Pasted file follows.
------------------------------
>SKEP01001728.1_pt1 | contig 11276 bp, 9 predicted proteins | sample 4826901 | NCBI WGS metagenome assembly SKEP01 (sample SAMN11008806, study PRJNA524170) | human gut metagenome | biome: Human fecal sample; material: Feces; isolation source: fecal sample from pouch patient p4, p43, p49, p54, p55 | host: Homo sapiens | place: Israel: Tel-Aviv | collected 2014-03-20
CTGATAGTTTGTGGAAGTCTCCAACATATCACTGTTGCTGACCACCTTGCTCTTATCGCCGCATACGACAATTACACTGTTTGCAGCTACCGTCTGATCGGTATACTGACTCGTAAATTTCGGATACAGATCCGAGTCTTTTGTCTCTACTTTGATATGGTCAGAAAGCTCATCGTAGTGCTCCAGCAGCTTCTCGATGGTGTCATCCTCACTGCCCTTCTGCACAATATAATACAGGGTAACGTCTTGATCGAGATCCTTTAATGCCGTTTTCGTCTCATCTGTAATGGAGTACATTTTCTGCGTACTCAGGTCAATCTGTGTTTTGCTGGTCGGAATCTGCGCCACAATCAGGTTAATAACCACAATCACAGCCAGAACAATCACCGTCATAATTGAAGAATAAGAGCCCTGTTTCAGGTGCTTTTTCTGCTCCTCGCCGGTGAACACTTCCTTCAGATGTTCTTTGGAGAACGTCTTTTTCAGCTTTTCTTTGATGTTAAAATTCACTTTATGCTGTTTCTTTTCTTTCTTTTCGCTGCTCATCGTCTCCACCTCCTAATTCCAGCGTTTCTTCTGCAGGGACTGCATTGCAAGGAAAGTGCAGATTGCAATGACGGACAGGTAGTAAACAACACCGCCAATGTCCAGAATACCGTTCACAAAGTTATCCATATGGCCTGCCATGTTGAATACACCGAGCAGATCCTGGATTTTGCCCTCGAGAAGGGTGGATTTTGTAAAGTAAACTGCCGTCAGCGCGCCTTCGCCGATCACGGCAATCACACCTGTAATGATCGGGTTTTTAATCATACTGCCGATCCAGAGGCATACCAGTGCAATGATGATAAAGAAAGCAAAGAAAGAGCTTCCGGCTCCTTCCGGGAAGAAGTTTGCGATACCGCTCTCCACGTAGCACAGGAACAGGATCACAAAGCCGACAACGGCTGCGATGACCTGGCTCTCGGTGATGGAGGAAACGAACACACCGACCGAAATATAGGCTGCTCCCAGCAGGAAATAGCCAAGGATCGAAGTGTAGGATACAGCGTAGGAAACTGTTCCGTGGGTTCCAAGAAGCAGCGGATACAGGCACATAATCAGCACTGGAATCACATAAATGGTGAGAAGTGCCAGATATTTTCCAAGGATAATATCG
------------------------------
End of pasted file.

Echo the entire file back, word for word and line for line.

>SKEP01001728.1_pt1 | contig 11276 bp, 9 predicted proteins | sample 4826901 | NCBI WGS metagenome assembly SKEP01 (sample SAMN11008806, study PRJNA524170) | human gut metagenome | biome: Human fecal sample; material: Feces; isolation source: fecal sample from pouch patient p4, p43, p49, p54, p55 | host: Homo sapiens | place: Israel: Tel-Aviv | collected 2014-03-20
CTGATAGTTTGTGGAAGTCTCCAACATATCACTGTTGCTGACCACCTTGCTCTTATCGCCGCATACGACAATTACACTGTTTGCAGCTACCGTCTGATCGGTATACTGACTCGTAAATTTCGGATACAGATCCGAGTCTTTTGTCTCTACTTTGATATGGTCAGAAAGCTCATCGTAGTGCTCCAGCAGCTTCTCGATGGTGTCATCCTCACTGCCCTTCTGCACAATATAATACAGGGTAACGTCTTGATCGAGATCCTTTAATGCCGTTTTCGTCTCATCTGTAATGGAGTACATTTTCTGCGTACTCAGGTCAATCTGTGTTTTGCTGGTCGGAATCTGCGCCACAATCAGGTTAATAACCACAATCACAGCCAGAACAATCACCGTCATAATTGAAGAATAAGAGCCCTGTTTCAGGTGCTTTTTCTGCTCCTCGCCGGTGAACACTTCCTTCAGATGTTCTTTGGAGAACGTCTTTTTCAGCTTTTCTTTGATGTTAAAATTCACTTTATGCTGTTTCTTTTCTTTCTTTTCGCTGCTCATCGTCTCCACCTCCTAATTCCAGCGTTTCTTCTGCAGGGACTGCATTGCAAGGAAAGTGCAGATTGCAATGACGGACAGGTAGTAAACAACACCGCCAATGTCCAGAATACCGTTCACAAAGTTATCCATATGGCCTGCCATGTTGAATACACCGAGCAGATCCTGGATTTTGCCCTCGAGAAGGGTGGATTTTGTAAAGTAAACTGCCGTCAGCGCGCCTTCGCCGATCACGGCAATCACACCTGTAATGATCGGGTTTTTAATCATACTGCCGATCCAGAGGCATACCAGTGCAATGATGATAAAGAAAGCAAAGAAAGAGCTTCCGGCTCCTTCCGGGAAGAAGTTTGCGATACCGCTCTCCACGTAGCACAGGAACAGGATCACAAAGCCGACAACGGCTGCGATGACCTGGCTCTCGGTGATGGAGGAAACGAACACACCGACCGAAATATAGGCTGCTCCCAGCAGGAAATAGCCAAGGATCGAAGTGTAGGATACAGCGTAGGAAACTGTTCCGTGGGTTCCAAGAAGCAGCGGATACAGGCACATAATCAGCACTGGAATCACATAAATGGTGAGAAGTGCCAGATATTTTCCAAGGATAATATCG